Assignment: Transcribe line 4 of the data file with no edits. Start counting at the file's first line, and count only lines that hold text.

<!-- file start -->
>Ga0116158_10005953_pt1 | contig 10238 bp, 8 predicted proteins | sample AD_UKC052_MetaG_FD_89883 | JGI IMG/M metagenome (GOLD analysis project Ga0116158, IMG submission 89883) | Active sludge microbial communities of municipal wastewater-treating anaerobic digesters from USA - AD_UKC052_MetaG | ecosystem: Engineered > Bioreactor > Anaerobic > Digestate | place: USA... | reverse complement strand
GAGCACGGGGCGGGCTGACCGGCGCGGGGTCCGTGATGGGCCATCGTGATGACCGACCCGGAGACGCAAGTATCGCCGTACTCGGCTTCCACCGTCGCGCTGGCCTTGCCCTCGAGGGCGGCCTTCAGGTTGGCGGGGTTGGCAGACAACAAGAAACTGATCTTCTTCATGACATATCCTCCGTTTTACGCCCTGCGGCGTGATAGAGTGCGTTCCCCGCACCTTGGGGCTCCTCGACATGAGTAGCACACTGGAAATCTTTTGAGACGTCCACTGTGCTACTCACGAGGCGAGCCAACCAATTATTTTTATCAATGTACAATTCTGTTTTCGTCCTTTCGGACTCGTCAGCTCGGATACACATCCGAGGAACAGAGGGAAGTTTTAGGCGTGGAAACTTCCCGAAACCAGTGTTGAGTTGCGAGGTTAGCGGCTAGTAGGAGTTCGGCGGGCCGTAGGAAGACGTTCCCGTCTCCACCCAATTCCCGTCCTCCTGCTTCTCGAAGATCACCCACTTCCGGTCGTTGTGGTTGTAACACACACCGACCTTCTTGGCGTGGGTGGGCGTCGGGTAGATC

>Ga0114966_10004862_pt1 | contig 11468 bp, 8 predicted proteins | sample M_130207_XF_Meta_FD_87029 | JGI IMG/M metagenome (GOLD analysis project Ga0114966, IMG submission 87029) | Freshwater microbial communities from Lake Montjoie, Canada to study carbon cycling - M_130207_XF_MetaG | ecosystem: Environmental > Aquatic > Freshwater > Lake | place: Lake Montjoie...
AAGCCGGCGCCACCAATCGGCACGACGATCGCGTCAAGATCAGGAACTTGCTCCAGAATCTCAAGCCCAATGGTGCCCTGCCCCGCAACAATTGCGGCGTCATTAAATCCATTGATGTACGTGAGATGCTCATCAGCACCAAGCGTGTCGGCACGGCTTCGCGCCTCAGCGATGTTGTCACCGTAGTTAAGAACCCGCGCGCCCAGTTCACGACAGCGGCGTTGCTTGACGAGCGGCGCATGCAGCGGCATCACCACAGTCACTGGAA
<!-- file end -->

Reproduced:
AAGCCGGCGCCACCAATCGGCACGACGATCGCGTCAAGATCAGGAACTTGCTCCAGAATCTCAAGCCCAATGGTGCCCTGCCCCGCAACAATTGCGGCGTCATTAAATCCATTGATGTACGTGAGATGCTCATCAGCACCAAGCGTGTCGGCACGGCTTCGCGCCTCAGCGATGTTGTCACCGTAGTTAAGAACCCGCGCGCCCAGTTCACGACAGCGGCGTTGCTTGACGAGCGGCGCATGCAGCGGCATCACCACAGTCACTGGAA